Now the vaccines are here, ushering us into the second phase of this war against the plague; and we are asking ourselves, is this science-driven fight against Covid-19 spell the end of pandemic anxiety? Is the health nightmare coming to an end? What happy lives lie ahead? Is this the time for celebration or caution? As the Non State Actors, we have being struggling with these questions for months.

We have published our thoughts and feelings, and our research reviews and thorough reading of both the local and international impacts of this rampaging viral invasion in local newspapers and social media platforms.

More significantly, we have successfully organised workshops about the impact of the pandemic on society and the economy and the last workshop invited a panel of health experts, professionals, and public administers to advance this social dialogue as part of our commitment to the tripartite engagement we enjoy working with Government of Botswana, Civil Society and Development partners. These workshops are virtual and open to all Batswana, foreign diplomatic missions based in Gaborone, UN agencies located in Gaborone and international academic researchers and professional health experts and specialists.

The mark of Covid-19 on our nation is a painful one, a tragedy shared by the entire human race, but still a contextually painful experience. Our response is fraught with grave difficulties; limited resources, limited time, and the urgency to not only save lives but also avert economic ruin and a bleak future for all who survive. Several vaccines are already in the  market.

Parts of the world are already doing the best they can to trunk the pestilential march of this disease by rolling out mass-vaccinations campaigns that promise to evict this health menace and nightmare from their public lives. Botswana, like much of Africa, is still up in the disreputable, and, unenviable, preventative social melee of masked interactions, metered distances, contactless commerce.

We remain very much at the mercy of a marauding virus that daily runs amuck with earth shattering implications for the economy and human lives. And the battle against both infections and transmissions is proving to be difficult, in terms of finance, institutional capacities and resource mobilization. How are we prepared as government, and as citizens, to embrace the impending mass-vaccinations? What are the chances of us  succeeding at this last-ditch effort to defeat the virus? What are the most pressing obstacles?

Does the work of vaccines spell an end to the pandemic anxieties?

Our panellists addressed the current state of mass-vaccination preparedness at the Botswana national level. What resources are available? What are the financial, institutional and administrative operational challenges (costs and supply chains, delivery, distribution, administering the vaccine on time, surveillance and security of vaccines?) What is being done to overcome them, or what can be done to overcome them? What do public assessments of preparedness tell us at the local community levels? How strong is the political will and direction? How long can we expect the whole exercise to last? At what point should we start seeing tangible results of the mass-vaccination campaign?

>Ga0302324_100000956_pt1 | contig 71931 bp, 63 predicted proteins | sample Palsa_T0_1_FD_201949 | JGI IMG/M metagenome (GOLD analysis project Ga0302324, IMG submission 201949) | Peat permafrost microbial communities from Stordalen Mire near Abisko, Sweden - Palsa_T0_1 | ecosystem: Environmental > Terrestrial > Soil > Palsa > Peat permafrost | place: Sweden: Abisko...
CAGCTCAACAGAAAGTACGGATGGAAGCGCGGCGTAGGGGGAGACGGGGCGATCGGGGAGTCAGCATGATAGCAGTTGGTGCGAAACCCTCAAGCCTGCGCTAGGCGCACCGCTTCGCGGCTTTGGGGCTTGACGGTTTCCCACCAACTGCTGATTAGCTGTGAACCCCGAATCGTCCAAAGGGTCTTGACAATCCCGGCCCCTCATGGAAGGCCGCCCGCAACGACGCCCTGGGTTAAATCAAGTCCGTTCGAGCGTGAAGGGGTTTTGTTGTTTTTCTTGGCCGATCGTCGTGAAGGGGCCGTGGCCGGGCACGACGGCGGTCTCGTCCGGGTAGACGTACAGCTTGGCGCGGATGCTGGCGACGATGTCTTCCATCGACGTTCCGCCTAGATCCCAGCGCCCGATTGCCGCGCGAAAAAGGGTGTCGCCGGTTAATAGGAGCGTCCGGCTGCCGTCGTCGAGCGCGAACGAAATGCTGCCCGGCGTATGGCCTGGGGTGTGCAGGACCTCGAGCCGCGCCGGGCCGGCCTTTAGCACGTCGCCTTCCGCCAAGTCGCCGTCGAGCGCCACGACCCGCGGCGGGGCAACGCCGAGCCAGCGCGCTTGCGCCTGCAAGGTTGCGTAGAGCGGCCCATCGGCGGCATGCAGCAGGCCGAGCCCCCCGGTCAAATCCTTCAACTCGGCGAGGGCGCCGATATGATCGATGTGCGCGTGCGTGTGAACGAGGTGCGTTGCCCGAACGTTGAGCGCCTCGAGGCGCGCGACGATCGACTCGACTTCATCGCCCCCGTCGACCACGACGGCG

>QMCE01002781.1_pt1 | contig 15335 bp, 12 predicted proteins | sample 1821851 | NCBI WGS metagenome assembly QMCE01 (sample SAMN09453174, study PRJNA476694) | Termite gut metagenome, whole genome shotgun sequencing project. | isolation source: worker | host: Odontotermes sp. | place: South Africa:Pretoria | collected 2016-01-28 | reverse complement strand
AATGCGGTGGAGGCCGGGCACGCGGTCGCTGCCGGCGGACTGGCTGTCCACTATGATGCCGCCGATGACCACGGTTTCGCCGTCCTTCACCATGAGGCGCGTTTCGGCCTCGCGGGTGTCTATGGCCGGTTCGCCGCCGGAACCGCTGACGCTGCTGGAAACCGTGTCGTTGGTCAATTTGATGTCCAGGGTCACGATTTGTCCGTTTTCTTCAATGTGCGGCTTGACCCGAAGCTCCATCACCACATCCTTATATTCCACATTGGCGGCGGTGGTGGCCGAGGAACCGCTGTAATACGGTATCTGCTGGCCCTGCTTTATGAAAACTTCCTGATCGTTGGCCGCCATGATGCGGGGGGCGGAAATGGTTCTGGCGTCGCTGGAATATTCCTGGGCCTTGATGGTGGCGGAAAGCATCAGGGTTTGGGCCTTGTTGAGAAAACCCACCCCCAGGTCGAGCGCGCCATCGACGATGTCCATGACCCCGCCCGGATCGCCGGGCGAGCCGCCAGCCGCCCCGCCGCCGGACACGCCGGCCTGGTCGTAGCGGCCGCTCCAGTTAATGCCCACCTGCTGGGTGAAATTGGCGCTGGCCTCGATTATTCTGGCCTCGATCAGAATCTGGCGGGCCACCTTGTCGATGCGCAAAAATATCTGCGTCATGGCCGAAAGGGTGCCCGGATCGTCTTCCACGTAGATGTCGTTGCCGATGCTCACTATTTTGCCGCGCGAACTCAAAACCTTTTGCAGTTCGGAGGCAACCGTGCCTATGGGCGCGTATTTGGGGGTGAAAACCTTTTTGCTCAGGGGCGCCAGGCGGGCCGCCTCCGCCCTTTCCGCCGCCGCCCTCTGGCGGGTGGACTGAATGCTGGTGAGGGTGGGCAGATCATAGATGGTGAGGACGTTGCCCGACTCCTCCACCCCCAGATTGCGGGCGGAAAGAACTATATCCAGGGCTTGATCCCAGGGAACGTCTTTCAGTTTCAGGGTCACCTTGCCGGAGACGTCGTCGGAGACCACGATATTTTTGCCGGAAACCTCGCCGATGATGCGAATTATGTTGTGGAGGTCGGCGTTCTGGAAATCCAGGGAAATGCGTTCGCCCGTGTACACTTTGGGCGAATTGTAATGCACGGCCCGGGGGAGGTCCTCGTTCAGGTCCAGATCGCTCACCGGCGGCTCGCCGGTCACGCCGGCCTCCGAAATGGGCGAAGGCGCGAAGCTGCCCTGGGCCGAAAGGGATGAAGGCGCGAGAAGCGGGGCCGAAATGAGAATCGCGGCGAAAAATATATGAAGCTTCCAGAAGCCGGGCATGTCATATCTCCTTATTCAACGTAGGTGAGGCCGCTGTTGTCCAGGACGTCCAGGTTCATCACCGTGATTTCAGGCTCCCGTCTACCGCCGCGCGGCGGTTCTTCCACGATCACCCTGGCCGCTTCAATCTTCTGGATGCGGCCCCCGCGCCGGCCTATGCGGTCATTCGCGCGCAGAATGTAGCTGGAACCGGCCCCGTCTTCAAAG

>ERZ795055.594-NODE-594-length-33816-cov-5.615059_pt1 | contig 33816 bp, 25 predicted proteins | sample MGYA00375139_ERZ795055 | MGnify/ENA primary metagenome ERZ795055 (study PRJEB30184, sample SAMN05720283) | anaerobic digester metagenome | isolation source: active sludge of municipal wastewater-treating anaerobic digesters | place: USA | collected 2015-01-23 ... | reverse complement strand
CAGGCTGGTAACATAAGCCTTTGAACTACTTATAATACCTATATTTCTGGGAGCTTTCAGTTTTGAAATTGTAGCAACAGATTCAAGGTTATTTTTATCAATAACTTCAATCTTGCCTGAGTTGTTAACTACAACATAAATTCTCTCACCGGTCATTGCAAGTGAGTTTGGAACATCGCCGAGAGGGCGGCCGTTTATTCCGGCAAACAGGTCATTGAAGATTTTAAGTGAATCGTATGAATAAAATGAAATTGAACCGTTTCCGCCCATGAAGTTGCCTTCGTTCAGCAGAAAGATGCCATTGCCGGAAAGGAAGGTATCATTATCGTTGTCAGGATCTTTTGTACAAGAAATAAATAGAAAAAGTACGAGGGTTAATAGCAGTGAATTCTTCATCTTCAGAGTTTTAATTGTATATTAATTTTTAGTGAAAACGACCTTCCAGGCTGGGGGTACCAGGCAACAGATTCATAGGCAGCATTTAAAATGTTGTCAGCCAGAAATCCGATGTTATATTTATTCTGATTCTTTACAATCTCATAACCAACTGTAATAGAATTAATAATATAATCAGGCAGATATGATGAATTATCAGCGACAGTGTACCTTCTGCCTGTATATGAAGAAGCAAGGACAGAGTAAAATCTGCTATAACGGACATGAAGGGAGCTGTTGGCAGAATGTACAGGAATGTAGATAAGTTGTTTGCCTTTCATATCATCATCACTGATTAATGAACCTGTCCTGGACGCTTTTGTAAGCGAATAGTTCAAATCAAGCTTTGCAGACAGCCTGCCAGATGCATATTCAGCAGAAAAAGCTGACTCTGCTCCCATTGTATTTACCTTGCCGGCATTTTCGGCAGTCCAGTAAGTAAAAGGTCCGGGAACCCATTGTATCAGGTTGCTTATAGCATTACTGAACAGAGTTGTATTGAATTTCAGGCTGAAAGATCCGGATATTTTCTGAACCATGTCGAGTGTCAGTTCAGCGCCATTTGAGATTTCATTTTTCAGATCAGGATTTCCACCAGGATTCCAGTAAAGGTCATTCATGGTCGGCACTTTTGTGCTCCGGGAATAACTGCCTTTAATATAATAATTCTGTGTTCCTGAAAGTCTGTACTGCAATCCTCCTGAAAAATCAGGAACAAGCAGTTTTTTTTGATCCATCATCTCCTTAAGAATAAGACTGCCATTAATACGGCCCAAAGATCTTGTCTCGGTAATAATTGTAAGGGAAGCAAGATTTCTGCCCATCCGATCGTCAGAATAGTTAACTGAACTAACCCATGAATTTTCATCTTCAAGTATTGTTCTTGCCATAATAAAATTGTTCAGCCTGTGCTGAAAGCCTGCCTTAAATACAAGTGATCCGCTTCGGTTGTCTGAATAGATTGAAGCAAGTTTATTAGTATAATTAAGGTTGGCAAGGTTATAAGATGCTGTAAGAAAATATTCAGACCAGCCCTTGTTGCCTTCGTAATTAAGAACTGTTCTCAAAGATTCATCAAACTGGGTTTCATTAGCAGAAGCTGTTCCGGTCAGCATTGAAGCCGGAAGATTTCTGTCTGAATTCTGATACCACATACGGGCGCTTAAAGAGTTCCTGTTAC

They also addressed the challenges of the anticipated emerging Vaccinated Society. How to fight the myths of vaccines and the superstitions about histories of human immunizations? What exactly is being done to grow robust local confidence in the science of vaccinations and the vaccines themselves? More significantly, how to square these campaigns vis-vis personal rights, moral/religious obligations?

What messages are being sent out in these regards and how are Batswana responding? What about issues of justice and equality? Will we get the necessary vaccines to everyone who wants them? What is being done to ensure no deserving person is left behind?

They also addressed issues of health data. To accomplish this mass-vaccination campaign and do everything right we need accurate and complete data. Poor data already makes it very hard to just cope with the disease. What is being done to improve data for the mass-vaccination campaign? How is this data being collected, aggregated and prepared for real life situation/applications throughout Botswana in the coming campaign?

We know in America, for example, general reporting and treatment of health data at the beginning of vaccinations was so poor, so chaotic and so scattered mainstream newspapers like The Atlantic, Washington Post and the New York Times had to step in, working very closely with civil society organizations, to rescue the situation. What data-related issues are still problematic in Botswana?

To be specific, what kind of Covid-19 data is being taken now to ready the whole country for an effective and efficient mass-vaccination program?

Batswana must be made aware that the  end part of vaccination will just mark the beginning of a long journey to health recovery and national redemption; that in many ways Covid-19 vaccination is just another step toward the many efforts in abeyance to fight this health pandemic, the road ahead is still long and painful.